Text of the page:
This is the NFL, the league of competitive balance and unexpected events, and just when a trend is starting to develop, it gets completely flipped upside down on its head. Week 9 in the NFL was full of twists and turns that had us doing double takes and eventually left us saying, “Let me get this straight …”
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Let me get this straight: The winless Buccaneers traveled to Seattle and held a 21-point lead in one of the toughest stadiums to play in all of the NFL. Regardless of them losing the lead and eventually the game in overtime, you have to be impressed with how the team rallied around a coach that was possibly coaching for his job, and executed the game plan to near perfection. This wasn’t a game in which Greg Schiano and his staff was outcoached, they just simply aren’t on the same talent level as the Seahawks.
Let me get this straight: The Eagles, after averaging just five points per game in their last two, busted out for a season-high 49 points at Oakland. Nick Foles threw more touchdown passes than he did incompletions and five different Eagles receivers caught a touchdown pass. The Eagles ran just 57 plays, but at one point in the game, they had already reached 49 points after running just 45 plays.
Let me get this straight: Four quarterbacks that started the season as back-ups combined for 1,134 yards, 14 touchdowns and no interceptions this weekend. Nick Foles led the group with a record-tying performance that puts his name among the likes of Y.A. Tittle and Peyton Manning. He threw for 406 yards and seven touchdowns before being pulled in the fourth quarter in a blowout win over the Raiders.
Jason Campbell added 262 yards and three touchdowns of his own as the Browns beat the Ravens for the first time in 11 tries. The last time the Browns won this head-to-head matchup was Week 11 in 2007. Case Keenum threw for 350 yards and three touchdowns and Kellen Clemens totaled 210 yards and a touchdown, but both quarterbacks lost and are 0-2 in their two starts this season.
Let me get this straight: The Saints, after starting the season 5-0, have now lost two of their last three and hold just a one-game lead over the Panthers in the NFC South. With the Falcons down and out and the Panthers starting the season at 1-3, it appeared as if the Saints were going to win the division running away, but with the Panthers and Saints having yet to play head-to-head this season, the NFC South is completely up for grabs. These two teams face off in Weeks 14 and 16.
Let me get this straight: Tom Brady, who had thrown for just four touchdowns in the last five weeks combined, tossed four touchdowns and 432 yards against the Steelers on Sunday. The Patriots rolled up 610 yards — the most the Steelers have ever surrendered in their long history. Tom Brady having a good day should never be surprising, but this was the 23rd-ranked passing offense entering the game and Brady was averaging fewer than 230 yards per game. Now Brady has his ninth four-touchdown game since 2009 and is tied with Peyton Manning for the third most during that span.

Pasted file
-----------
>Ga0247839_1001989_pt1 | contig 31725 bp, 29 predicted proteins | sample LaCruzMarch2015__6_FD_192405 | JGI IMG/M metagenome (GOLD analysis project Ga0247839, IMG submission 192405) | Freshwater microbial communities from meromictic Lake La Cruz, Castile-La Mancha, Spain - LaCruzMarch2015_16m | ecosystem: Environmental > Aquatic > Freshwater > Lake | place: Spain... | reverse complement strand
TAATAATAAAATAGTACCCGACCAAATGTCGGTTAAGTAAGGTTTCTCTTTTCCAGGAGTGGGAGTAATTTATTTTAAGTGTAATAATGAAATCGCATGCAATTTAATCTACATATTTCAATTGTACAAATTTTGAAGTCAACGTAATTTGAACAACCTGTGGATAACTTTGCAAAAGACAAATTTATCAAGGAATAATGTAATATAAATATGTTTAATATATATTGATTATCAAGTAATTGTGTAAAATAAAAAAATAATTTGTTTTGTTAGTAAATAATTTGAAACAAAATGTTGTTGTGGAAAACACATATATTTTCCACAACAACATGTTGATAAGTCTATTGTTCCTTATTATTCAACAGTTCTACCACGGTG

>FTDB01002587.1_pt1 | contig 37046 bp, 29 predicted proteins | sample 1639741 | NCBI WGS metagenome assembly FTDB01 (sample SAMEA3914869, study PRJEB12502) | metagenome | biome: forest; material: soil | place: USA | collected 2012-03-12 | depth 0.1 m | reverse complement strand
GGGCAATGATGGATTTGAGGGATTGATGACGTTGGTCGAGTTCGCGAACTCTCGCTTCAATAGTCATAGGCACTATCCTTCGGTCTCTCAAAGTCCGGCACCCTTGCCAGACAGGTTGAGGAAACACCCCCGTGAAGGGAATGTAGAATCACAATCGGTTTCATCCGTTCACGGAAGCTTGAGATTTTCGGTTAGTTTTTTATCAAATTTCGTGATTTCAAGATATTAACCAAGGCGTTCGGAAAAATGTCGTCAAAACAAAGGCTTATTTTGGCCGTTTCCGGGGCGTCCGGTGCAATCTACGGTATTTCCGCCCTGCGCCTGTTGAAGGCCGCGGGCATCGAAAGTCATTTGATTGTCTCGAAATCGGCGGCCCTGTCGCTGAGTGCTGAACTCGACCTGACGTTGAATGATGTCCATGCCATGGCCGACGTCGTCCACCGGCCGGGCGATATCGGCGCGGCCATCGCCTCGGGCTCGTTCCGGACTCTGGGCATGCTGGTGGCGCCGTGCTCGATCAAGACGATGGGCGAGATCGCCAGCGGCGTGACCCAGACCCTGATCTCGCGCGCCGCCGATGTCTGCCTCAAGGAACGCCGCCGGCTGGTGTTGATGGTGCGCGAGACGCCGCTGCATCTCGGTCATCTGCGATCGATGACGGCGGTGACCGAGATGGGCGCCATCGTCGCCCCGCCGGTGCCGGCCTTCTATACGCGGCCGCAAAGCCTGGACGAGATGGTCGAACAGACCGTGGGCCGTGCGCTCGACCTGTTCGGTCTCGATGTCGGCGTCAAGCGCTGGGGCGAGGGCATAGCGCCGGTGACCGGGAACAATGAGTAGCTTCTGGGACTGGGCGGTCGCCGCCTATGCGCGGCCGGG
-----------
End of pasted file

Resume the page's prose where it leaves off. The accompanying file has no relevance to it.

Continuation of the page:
Let me get this straight: Chris Johnson rushed for 150 yards and two touchdowns against the Rams on Sunday. He hadn’t broken the 100-yard mark in nine previous games and hadn’t scored a single rushing touchdown all season. He hadn’t scored multiple touchdowns in a game since Week 7 in 2012. It’s not like the Rams have an intimidating rushing defense, entered the week ranked 23rd, but most people had written Johnson off and conceded this offense was better off with Shonn Greene as the majority leader.
Let me get this straight: Riley Cooper, who entered the game with just two touchdown receptions on the season, caught three scoring passes and totaled 139 receiving yards. Cooper had five touchdown receptions in his career entering this season and he had never had a multi-touchdown game before Sunday.
Let me get this straight: The Dolphins, in a week engulfed in controversy, snapped a four-game losing streak by beating the Bengals with a safety in overtime. Yes, a safety! The Bengals had won four straight entering the game and Andy Dalton had put together quite possibly the best four-game stretch of his entire career. Instead, Dalton tied a career-high with four interceptions and was sacked a season-high five times.
Let me get this straight: Arguably the three best running back performances of the weekend came from three somewhat unknowns, two of them rookies. Mike James, a rookie sixth-round pick out of Miami, carried the ball 28 times for 158 yards and while he didn’t get in the end zone himself, he did throw for a touchdown against the Seahawks. Those 158 rushing yards marked the third highest total for a running back this season.
Fellow rookie Zac Stacy, the Rams’ fifth-round pick, rushed for 127 yards and two touchdowns, and also added six receptions for 51 yards. All were career highs. Rashad Jennings, 2009 seventh-round pick of the Jaguars but now playing for the Raiders, rushed for 102 yards and a touchdown and added a career-high 74 receiving yards.
What isn’t surprising as we continue to look at the devaluation of the running back position in the NFL, is that the Bucs, Rams and Raiders all lost despite these career-high numbers from their respective running backs.